I was on an Amtrak train to St. Louis when I heard that the grand jury decided not to indict police officer Darren Wilson for killing unarmed teenager Michael Brown. My heart sank and I exchanged a look with the friend traveling with me; it looked like we would be covering riots, not celebrations.
We weren't wrong. We were in the thick of the riot outside the Ferguson Police Department on Tuesday night. But that same night we witnessed a peaceful protest outside a designated safe space in St. Louis. The way the two demonstrations were handled by the media, the police and the protestors were dramatically different.
We arrived too late to cover anything but burning buildings when we met up with a team of journalists in Ferguson on Monday night. But Tuesday night we were on the scene from the beginning, respirators and goggles in hand in case of tear gas.
The National Guard lined up in front of the police department long before the sun went down. Protestors wandered in and out of the parking lot across the street all day. The crowd in front of the police station was half protesting residents and half media. Everywhere we turned, there were news cameras and eager reporters.
It wasn't until after the sun fully set that people began to chant.
A call and response of "Hands up!" and "Don't shoot!" rang out from protesters. Police with riot shields countered by shoving protestors back onto the sidewalk. Every time the police spoke to protestors, a crowd of reporters with television cameras surrounded the interaction.
I was reminded of the NATO protests in Chicago in 2012, when I saw the exact same phenomenon. It reminds both parties that a physical attack will be well documented, but the media is no longer in the background. The video cameras intensify an already tense encounter.
Someone in the crowd periodically threw smoke bombs and flares at the police and National Guard, who responded by shoving the protesters further back onto the sidewalk.
Still, it wasn't until the media moved off to check out the target of a helicopter spotlight that the crowd began to march. The mass of people, most of their faces covered by bandanas, rounded a corner, discovered an empty police car and began to vandalize it. That was the only unaccompanied, empty police car I saw my entire time in Ferguson and I wonder why it was left there.
An effort to flip the car failed, but the attempt to light it on fire did not. As the flames caught, police poured in from three sides carrying riot shields and nightsticks, and that's when I had my first taste of tear gas.
The crowd spread out and was ordered to disperse by a disembodied voice from a military grade Humvee.
A little more tear gas and a few trips up and down the street later, we decided to check out another protest scene on the front terrace of Mokabe's Coffeehouse in St. Louis. We were the only journalists there. The street was empty aside from more than 50 police officers in full riot gear, encircling the coffeehouse.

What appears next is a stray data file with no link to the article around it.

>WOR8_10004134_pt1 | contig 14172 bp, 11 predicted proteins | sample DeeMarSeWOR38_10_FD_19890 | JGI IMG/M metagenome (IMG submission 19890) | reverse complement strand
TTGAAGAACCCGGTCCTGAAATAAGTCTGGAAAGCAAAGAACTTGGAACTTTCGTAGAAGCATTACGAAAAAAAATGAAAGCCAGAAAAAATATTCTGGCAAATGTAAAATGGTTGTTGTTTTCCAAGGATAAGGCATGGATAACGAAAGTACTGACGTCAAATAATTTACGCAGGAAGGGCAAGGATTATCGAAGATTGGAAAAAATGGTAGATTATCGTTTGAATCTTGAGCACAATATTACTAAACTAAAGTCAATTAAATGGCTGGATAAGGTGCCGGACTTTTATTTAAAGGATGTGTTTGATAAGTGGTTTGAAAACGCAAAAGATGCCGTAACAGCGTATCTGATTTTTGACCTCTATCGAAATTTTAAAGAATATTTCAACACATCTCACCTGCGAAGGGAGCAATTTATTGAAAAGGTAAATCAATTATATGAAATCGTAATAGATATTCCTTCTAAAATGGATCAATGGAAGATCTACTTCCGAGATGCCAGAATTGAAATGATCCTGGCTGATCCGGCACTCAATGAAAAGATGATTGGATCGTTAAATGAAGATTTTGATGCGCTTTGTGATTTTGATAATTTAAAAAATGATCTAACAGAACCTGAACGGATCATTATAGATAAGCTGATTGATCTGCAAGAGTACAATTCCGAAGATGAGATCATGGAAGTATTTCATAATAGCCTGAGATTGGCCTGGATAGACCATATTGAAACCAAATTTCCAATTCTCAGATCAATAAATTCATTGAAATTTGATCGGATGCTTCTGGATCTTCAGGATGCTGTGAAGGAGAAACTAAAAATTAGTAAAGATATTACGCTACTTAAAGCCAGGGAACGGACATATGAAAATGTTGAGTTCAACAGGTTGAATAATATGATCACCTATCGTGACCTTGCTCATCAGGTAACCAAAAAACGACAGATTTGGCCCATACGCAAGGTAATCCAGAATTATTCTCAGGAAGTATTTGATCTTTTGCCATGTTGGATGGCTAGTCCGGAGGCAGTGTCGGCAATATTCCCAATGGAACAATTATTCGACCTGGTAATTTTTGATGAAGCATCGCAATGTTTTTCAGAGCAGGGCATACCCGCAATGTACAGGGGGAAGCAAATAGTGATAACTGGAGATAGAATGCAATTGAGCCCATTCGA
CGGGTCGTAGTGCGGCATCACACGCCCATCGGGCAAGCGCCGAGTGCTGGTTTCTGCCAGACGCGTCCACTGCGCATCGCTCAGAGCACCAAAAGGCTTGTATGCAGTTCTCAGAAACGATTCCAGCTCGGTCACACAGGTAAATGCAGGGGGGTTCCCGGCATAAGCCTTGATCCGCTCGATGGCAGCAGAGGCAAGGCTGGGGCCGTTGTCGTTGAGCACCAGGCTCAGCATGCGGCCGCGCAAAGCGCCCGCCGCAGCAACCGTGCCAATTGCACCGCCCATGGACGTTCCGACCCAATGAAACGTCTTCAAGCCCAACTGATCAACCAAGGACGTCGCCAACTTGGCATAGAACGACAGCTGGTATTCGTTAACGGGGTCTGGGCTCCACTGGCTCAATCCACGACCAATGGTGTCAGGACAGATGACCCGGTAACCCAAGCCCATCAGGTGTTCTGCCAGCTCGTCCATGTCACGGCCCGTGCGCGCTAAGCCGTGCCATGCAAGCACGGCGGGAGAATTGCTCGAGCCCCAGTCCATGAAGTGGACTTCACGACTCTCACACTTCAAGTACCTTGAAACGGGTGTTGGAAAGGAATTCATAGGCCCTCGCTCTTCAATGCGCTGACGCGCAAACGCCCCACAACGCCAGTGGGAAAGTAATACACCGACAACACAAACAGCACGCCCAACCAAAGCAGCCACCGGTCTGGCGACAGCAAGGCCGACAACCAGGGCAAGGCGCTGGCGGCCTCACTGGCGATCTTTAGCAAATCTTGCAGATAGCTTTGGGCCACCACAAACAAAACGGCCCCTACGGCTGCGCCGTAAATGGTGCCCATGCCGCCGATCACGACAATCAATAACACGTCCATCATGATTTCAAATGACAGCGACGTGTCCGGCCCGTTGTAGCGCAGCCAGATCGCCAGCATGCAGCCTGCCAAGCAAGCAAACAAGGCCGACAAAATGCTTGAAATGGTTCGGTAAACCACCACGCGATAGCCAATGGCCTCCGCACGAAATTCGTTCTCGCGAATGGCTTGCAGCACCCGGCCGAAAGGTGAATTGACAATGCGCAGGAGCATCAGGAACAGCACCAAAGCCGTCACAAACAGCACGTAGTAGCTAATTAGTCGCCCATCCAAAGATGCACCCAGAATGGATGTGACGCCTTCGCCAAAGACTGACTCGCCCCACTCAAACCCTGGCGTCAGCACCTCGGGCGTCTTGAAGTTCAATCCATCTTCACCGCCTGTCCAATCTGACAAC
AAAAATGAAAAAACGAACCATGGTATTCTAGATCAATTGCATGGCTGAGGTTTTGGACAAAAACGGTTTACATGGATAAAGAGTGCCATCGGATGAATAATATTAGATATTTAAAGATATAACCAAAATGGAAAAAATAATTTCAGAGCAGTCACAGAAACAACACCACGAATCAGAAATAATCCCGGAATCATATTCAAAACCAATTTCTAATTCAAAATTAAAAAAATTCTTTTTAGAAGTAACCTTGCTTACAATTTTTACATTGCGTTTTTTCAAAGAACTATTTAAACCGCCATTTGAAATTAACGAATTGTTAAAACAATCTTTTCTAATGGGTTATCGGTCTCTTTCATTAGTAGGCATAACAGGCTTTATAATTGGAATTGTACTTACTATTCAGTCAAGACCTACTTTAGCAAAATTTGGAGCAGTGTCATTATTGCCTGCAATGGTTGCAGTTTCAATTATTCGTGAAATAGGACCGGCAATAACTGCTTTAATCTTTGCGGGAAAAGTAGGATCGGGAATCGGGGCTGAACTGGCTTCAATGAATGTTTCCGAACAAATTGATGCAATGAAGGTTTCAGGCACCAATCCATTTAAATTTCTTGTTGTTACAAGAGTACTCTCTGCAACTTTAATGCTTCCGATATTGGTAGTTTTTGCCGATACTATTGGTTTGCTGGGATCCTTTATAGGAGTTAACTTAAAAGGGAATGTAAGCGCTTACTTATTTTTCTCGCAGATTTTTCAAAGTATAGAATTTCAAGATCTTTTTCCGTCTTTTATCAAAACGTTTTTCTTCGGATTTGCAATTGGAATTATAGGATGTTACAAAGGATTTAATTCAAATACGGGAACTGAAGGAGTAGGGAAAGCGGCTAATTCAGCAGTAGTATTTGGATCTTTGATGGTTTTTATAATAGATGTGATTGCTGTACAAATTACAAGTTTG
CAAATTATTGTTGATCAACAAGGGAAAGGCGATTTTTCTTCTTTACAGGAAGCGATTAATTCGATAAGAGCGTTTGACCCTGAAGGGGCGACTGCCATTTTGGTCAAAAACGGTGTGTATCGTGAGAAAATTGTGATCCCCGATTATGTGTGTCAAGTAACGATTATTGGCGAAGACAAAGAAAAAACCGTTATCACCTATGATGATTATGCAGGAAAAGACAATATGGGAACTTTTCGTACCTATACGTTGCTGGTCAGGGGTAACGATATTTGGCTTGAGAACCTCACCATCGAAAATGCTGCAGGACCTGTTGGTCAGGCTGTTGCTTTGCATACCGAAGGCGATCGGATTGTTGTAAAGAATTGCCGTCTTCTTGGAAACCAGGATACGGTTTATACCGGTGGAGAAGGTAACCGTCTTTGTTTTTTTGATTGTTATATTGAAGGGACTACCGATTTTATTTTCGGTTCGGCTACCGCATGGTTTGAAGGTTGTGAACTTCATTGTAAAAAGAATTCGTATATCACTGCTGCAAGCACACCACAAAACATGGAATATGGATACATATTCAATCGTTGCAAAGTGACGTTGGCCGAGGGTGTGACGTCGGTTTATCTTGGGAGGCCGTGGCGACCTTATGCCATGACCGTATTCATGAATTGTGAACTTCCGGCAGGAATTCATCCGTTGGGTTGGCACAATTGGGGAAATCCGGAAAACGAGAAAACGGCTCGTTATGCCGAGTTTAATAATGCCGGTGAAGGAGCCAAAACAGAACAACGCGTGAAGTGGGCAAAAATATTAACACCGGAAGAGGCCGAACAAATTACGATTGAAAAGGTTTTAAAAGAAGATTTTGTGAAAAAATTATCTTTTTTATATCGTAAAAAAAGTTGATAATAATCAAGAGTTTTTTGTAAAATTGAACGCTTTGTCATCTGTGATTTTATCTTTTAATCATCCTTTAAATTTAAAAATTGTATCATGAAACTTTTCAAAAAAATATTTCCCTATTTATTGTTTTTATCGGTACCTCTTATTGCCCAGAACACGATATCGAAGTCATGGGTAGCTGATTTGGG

On Monday night, police fired tear gas into the shop, catching Amnesty International observers in the gas according to Twitter. The protesters gathered there Tuesday night to protest the tear gassing because Mokabe's is one of several safe spaces in St. Louis for activists.
"Safe spaces" are designed to be havens for people fleeing violence, to be respected by demonstrators and police alike. Not a single protester stepped onto the sidewalk; they all remained on the coffeehouse patio with their hands in the air, ringed with lights and a prominently displayed sign that read "Black skin is not a weapon." As a police officer approached to engage the demonstrators, people began getting agitated.
"I was standing right here and I got tear gassed," one woman yelled, "and I didn't do anything wrong!"
But before anyone got physically aggressive, Reverend Osagyefo Sekou from the First Baptist Church in Jamaica Plain, Boston stood on a chair and began to speak.
"I need you all to listen," Sekou said. "Do not engage them. Arguing with them gets nowhere. Our presence is enough."
He asked the crowd to pat their chests like a heartbeat. "That is the heartbeat of democracy you hear," he told the police, reminding them that the gathering was a peaceful demonstration well within the rights of the assembled.
"So whoever your captain is, stand down. Go home!" He said. "We'll be alright."
And the officers listened. They slowly retreated back into their vehicles and left the scene amidst cheers from the assembly.
We were shocked. After the violence we'd filmed earlier in the evening, we were all expecting thrown bottles and tear gas. But the protesters showed the police that violence is not everyone's answer. Not everyone with a sign and a bandana over their faces is an enemy. Protesting is a first amendment right and can be non-violent. And the police showed the protesters that they can respect a peaceful demonstration.
I'm a senior in the Medill School of Journalism at Northwestern University, and this was the first time I covered anything like this. I feel lucky to have seen both sides of the protests. They're not all burning police cars and looting, as it sometimes seems from media portrayals. There was certainly no media at that peaceful protest. People standing with signs don't tend to look exciting on camera.
I wanted to see for myself what would happen in Ferguson. There were demonstrations in every major U.S. city on Tuesday night. Some of them were violent and some were not, but all of them were rooted in anger and disappointment with the system. Sometimes only the anger and violence comes across on TV cameras. But I learned there are more facets to these protests than what you see on screen.